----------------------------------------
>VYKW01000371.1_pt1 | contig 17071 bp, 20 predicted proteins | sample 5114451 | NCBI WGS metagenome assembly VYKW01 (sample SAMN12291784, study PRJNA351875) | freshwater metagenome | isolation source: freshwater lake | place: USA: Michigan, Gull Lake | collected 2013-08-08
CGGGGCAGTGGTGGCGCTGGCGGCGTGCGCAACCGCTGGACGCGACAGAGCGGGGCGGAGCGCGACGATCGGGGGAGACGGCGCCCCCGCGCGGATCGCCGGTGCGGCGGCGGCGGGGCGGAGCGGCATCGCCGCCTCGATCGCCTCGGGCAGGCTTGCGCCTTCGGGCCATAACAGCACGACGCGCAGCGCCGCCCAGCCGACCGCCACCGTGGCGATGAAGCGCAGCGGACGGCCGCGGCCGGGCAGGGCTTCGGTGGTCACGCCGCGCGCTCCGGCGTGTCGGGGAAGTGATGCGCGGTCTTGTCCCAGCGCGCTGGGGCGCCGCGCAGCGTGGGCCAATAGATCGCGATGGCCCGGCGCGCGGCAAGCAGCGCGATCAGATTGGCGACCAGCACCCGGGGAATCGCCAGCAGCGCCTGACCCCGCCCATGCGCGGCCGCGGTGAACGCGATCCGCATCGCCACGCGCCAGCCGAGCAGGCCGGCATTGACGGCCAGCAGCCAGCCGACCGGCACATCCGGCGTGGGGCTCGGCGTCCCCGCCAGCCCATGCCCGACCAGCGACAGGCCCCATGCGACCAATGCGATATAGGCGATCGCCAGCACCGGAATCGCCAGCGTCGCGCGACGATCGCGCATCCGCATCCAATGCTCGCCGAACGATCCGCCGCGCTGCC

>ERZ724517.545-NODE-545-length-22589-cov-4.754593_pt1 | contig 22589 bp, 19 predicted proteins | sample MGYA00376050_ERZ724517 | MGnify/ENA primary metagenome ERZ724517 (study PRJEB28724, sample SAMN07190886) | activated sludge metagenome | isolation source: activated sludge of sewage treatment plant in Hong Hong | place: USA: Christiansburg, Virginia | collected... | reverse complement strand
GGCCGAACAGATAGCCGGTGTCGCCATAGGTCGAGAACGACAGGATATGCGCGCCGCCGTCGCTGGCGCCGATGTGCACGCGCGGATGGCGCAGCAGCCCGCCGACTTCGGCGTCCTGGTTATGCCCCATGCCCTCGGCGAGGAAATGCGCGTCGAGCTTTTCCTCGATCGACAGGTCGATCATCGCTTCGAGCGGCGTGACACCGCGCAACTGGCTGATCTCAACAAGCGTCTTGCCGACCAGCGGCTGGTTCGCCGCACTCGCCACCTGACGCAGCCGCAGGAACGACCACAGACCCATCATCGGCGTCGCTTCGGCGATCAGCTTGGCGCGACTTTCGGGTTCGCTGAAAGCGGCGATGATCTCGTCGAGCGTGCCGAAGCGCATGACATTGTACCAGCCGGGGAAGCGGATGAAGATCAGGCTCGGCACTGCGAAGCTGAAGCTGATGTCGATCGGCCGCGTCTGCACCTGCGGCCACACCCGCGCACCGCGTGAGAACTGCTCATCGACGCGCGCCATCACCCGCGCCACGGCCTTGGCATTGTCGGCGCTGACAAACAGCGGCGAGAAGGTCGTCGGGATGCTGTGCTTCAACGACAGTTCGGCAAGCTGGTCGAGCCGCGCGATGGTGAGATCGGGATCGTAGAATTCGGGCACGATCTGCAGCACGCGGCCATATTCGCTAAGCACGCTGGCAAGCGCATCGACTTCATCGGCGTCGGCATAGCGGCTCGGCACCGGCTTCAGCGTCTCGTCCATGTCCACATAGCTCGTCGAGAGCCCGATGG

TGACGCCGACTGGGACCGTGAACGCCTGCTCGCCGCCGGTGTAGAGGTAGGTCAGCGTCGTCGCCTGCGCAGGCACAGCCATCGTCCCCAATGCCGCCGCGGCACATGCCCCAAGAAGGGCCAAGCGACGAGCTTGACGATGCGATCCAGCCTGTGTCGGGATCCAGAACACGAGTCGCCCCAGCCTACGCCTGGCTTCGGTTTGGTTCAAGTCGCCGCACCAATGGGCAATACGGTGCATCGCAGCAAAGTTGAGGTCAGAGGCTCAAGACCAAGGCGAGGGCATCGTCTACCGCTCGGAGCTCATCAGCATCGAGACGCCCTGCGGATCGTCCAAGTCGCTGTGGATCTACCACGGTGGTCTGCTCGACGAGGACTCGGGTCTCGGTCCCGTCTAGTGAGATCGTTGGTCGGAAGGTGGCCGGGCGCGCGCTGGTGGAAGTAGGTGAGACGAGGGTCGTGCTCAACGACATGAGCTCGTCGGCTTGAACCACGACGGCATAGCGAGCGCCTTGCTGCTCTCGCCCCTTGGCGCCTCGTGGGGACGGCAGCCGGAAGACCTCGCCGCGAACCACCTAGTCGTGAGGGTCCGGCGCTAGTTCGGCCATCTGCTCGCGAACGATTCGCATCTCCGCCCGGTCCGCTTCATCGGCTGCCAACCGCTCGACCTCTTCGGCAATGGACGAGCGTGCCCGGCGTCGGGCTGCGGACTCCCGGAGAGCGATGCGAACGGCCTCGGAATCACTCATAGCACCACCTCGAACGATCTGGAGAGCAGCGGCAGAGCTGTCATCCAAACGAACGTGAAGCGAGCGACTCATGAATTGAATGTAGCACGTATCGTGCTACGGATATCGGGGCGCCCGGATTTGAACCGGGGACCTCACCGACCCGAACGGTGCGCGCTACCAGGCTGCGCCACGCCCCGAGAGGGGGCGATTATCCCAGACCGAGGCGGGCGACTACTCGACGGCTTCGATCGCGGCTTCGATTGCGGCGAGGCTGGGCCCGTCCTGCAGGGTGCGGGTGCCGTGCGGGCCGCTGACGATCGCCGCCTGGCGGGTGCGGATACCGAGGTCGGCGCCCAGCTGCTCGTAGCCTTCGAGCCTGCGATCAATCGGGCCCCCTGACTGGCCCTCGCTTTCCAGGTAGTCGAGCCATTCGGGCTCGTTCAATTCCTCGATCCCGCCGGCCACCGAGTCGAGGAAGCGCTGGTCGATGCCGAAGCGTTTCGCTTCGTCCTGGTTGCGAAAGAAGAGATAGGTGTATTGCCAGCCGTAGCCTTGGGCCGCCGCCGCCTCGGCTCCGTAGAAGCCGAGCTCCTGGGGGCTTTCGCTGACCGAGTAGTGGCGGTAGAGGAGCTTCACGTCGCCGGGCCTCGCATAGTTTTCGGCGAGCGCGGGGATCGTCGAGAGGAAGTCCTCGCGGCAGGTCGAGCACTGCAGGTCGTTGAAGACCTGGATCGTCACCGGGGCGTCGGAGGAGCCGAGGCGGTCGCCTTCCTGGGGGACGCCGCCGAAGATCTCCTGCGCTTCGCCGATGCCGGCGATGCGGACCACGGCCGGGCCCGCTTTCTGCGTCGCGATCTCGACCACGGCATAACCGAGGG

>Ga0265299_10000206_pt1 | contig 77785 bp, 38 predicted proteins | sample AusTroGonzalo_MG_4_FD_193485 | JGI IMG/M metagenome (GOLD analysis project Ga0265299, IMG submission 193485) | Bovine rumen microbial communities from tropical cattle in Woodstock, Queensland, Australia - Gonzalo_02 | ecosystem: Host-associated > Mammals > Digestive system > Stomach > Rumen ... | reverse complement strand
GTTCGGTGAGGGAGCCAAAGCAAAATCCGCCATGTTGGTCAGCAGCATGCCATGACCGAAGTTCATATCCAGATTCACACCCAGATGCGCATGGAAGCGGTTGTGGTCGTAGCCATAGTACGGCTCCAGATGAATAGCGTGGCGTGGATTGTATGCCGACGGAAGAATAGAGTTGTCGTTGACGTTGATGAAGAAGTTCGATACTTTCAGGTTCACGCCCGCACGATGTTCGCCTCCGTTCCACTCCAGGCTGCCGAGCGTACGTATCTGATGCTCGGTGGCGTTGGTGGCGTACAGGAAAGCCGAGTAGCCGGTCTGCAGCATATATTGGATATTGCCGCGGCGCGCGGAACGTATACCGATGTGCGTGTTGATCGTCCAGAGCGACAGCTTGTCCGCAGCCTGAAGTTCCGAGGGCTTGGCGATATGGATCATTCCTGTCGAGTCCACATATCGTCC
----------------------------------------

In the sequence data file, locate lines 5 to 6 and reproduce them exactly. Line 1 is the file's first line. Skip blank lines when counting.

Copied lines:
TGACGCCGACTGGGACCGTGAACGCCTGCTCGCCGCCGGTGTAGAGGTAGGTCAGCGTCGTCGCCTGCGCAGGCACAGCCATCGTCCCCAATGCCGCCGCGGCACATGCCCCAAGAAGGGCCAAGCGACGAGCTTGACGATGCGATCCAGCCTGTGTCGGGATCCAGAACACGAGTCGCCCCAGCCTACGCCTGGCTTCGGTTTGGTTCAAGTCGCCGCACCAATGGGCAATACGGTGCATCGCAGCAAAGTTGAGGTCAGAGGCTCAAGACCAAGGCGAGGGCATCGTCTACCGCTCGGAGCTCATCAGCATCGAGACGCCCTGCGGATCGTCCAAGTCGCTGTGGATCTACCACGGTGGTCTGCTCGACGAGGACTCGGGTCTCGGTCCCGTCTAGTGAGATCGTTGGTCGGAAGGTGGCCGGGCGCGCGCTGGTGGAAGTAGGTGAGACGAGGGTCGTGCTCAACGACATGAGCTCGTCGGCTTGAACCACGACGGCATAGCGAGCGCCTTGCTGCTCTCGCCCCTTGGCGCCTCGTGGGGACGGCAGCCGGAAGACCTCGCCGCGAACCACCTAGTCGTGAGGGTCCGGCGCTAGTTCGGCCATCTGCTCGCGAACGATTCGCATCTCCGCCCGGTCCGCTTCATCGGCTGCCAACCGCTCGACCTCTTCGGCAATGGACGAGCGTGCCCGGCGTCGGGCTGCGGACTCCCGGAGAGCGATGCGAACGGCCTCGGAATCACTCATAGCACCACCTCGAACGATCTGGAGAGCAGCGGCAGAGCTGTCATCCAAACGAACGTGAAGCGAGCGACTCATGAATTGAATGTAGCACGTATCGTGCTACGGATATCGGGGCGCCCGGATTTGAACCGGGGACCTCACCGACCCGAACGGTGCGCGCTACCAGGCTGCGCCACGCCCCGAGAGGGGGCGATTATCCCAGACCGAGGCGGGCGACTACTCGACGGCTTCGATCGCGGCTTCGATTGCGGCGAGGCTGGGCCCGTCCTGCAGGGTGCGGGTGCCGTGCGGGCCGCTGACGATCGCCGCCTGGCGGGTGCGGATACCGAGGTCGGCGCCCAGCTGCTCGTAGCCTTCGAGCCTGCGATCAATCGGGCCCCCTGACTGGCCCTCGCTTTCCAGGTAGTCGAGCCATTCGGGCTCGTTCAATTCCTCGATCCCGCCGGCCACCGAGTCGAGGAAGCGCTGGTCGATGCCGAAGCGTTTCGCTTCGTCCTGGTTGCGAAAGAAGAGATAGGTGTATTGCCAGCCGTAGCCTTGGGCCGCCGCCGCCTCGGCTCCGTAGAAGCCGAGCTCCTGGGGGCTTTCGCTGACCGAGTAGTGGCGGTAGAGGAGCTTCACGTCGCCGGGCCTCGCATAGTTTTCGGCGAGCGCGGGGATCGTCGAGAGGAAGTCCTCGCGGCAGGTCGAGCACTGCAGGTCGTTGAAGACCTGGATCGTCACCGGGGCGTCGGAGGAGCCGAGGCGGTCGCCTTCCTGGGGGACGCCGCCGAAGATCTCCTGCGCTTCGCCGATGCCGGCGATGCGGACCACGGCCGGGCCCGCTTTCTGCGTCGCGATCTCGACCACGGCATAACCGAGGG

>Ga0265299_10000206_pt1 | contig 77785 bp, 38 predicted proteins | sample AusTroGonzalo_MG_4_FD_193485 | JGI IMG/M metagenome (GOLD analysis project Ga0265299, IMG submission 193485) | Bovine rumen microbial communities from tropical cattle in Woodstock, Queensland, Australia - Gonzalo_02 | ecosystem: Host-associated > Mammals > Digestive system > Stomach > Rumen ... | reverse complement strand